A new report by market research company IDC shows that Apple (NASDAQ:AAPL) became the leading vendor of wearable computing devices by unit shipment volume in the fourth quarter of 2017. According to IDC, Apple shipped 8 million Apple Watches in the quarter, representing 57.5% year-over-year shipment growth.
The previous leader, Fitbit (NYSE: FIT), saw its shipments drop from 6.5 million in the fourth quarter of 2016 to just 5.4 million in the fourth quarter of 2017, per IDC's data, making it a distant second to Apple.
For the full year of 2017, IDC's data shows that Apple shipped the most wearable computers by volume, shipping 17.7 million Apple Watches. This represented 55.9% year-over-year growth.
What does this mean for Apple's business? Let's dive in.
Most of Apple's revenue continues to come from its iPhone product line. Although iPhone will likely remain a significant source of revenue and profits for many years to come, the overall smartphone market has slowed dramatically in recent years as the market is nearing saturation.
For Apple to deliver growth rates to keep investors happy, it needs to put out entirely new product categories that can generate enough revenue to move the needle.
If we assume that the average selling price of an Apple Watch is $350 (this is probably on the low side), then Apple's revenue from the product category was about $6.2 billion in 2017. Apple's site shows Watch prices ranging from $329 to $749.
That's a significant amount of revenue, even though it represents just a small percentage -- less than 5% -- of Apple's annual sales. But the Apple Watch product category is likely to grow significantly faster than Apple's other major product categories (iPhone, Mac, iPad), so it seems likely to become an increasingly large percentage of Apple's overall revenue.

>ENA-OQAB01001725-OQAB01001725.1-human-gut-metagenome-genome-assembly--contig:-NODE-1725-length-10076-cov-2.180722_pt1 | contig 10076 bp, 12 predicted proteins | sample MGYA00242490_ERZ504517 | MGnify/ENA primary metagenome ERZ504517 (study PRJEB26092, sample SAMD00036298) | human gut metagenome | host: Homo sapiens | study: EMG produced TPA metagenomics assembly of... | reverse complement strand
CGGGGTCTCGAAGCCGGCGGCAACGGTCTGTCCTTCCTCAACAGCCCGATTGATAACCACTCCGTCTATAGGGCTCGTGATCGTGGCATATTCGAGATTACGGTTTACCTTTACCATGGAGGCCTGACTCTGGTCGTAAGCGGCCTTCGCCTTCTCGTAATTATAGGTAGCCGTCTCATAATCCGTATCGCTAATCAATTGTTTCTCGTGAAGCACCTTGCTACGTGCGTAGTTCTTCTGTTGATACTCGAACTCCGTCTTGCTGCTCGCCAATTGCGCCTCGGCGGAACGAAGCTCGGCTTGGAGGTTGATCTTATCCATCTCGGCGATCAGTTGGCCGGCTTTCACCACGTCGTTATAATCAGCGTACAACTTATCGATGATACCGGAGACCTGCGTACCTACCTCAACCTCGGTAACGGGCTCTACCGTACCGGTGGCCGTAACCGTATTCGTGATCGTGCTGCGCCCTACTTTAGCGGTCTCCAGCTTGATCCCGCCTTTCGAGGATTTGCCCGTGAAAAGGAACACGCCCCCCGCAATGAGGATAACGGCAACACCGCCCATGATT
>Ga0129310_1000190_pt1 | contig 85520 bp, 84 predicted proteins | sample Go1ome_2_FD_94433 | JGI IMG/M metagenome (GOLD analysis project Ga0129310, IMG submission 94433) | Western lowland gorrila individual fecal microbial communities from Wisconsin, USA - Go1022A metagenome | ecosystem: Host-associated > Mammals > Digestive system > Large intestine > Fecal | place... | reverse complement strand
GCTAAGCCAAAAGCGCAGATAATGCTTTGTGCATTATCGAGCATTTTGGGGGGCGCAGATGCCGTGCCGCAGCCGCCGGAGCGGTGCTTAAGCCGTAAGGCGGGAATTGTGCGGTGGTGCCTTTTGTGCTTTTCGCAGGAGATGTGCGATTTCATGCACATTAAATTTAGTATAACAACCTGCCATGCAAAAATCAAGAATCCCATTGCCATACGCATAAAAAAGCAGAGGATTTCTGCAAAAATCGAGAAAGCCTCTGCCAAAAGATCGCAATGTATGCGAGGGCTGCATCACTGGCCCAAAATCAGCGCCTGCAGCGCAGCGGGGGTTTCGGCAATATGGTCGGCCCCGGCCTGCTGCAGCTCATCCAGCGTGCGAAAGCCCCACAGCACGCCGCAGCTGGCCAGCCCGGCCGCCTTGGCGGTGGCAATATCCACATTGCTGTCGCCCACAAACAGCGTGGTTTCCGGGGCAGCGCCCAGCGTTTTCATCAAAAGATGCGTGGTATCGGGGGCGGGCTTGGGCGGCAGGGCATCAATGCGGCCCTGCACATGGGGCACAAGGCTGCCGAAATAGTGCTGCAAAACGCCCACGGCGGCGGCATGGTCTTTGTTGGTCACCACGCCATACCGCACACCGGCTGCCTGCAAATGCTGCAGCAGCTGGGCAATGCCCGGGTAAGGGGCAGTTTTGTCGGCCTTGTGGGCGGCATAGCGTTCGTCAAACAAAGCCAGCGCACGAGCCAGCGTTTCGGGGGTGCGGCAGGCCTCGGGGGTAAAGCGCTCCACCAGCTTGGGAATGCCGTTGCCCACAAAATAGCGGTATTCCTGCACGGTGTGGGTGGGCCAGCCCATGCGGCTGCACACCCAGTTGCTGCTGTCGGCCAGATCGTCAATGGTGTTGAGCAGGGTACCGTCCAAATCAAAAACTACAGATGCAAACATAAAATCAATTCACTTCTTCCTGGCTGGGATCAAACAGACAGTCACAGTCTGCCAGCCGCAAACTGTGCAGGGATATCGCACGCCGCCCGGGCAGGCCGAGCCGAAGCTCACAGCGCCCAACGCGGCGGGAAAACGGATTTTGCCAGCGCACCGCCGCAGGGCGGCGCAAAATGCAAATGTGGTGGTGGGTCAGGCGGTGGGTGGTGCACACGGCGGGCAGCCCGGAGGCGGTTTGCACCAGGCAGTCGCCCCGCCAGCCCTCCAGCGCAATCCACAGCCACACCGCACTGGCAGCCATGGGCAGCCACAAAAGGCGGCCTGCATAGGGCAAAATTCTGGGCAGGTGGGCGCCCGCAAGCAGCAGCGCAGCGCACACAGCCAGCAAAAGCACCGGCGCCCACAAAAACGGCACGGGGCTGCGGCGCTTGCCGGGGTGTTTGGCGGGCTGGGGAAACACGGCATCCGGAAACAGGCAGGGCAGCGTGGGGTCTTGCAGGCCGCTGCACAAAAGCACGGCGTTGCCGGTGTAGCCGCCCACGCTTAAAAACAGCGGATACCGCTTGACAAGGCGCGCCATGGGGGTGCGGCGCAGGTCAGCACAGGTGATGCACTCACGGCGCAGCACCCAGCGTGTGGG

It never hurts for a company to have a diversified revenue stream, as weakness in one product category can potentially be offset by strength in another.
An ecosystem play
Another reason that strong Apple Watch adoption is a positive for Apple is quite simple: Apple Watch helps to lock customers into the Apple ecosystem. All current Apple Watch models need to be paired with iPhones to work, so a happy Apple Watch customer is going to be less likely to switch away from the iPhone because ditching iPhone would also mean abandoning Apple Watch.
Additionally, one of the the key selling points of the Apple ecosystem as a whole is how well the different devices work together. So, a customer who is happy with their Apple Watch may grow to have a deeper appreciation for their iPhone as a result, making it less likely that the customer will choose a non-iPhone device in the future (assuming that Apple Watch compatibility isn't, by itself, a critical factor in the decision making process).
One risk to keep in mind
Apple Watch has been available for purchase since April 2015, meaning that the product category has been in the market for just three years. One risk that investors should keep in mind is that Apple Watch sales could go the way of the iPad -- really fast growth in the early innings of the product category followed by a deep slump shortly thereafter as the market becomes saturated quickly and replacement cycles are fairly long.
Keep an eye open, then, for data points around Apple Watch penetration as a percentage of the iPhone installed base as well as any data around Apple Watch upgrade rates. As long as the former figure remains relatively small (and as long as Apple effectively addresses the shortcomings of prior generation Apple Watch devices), then there should still be plenty of room for Apple Watch shipment growth.
Once Apple Watch has penetrated a large percentage of the iPhone installed base, then investors will want to focus their attention on how quickly the existing Apple Watch users upgrade their devices.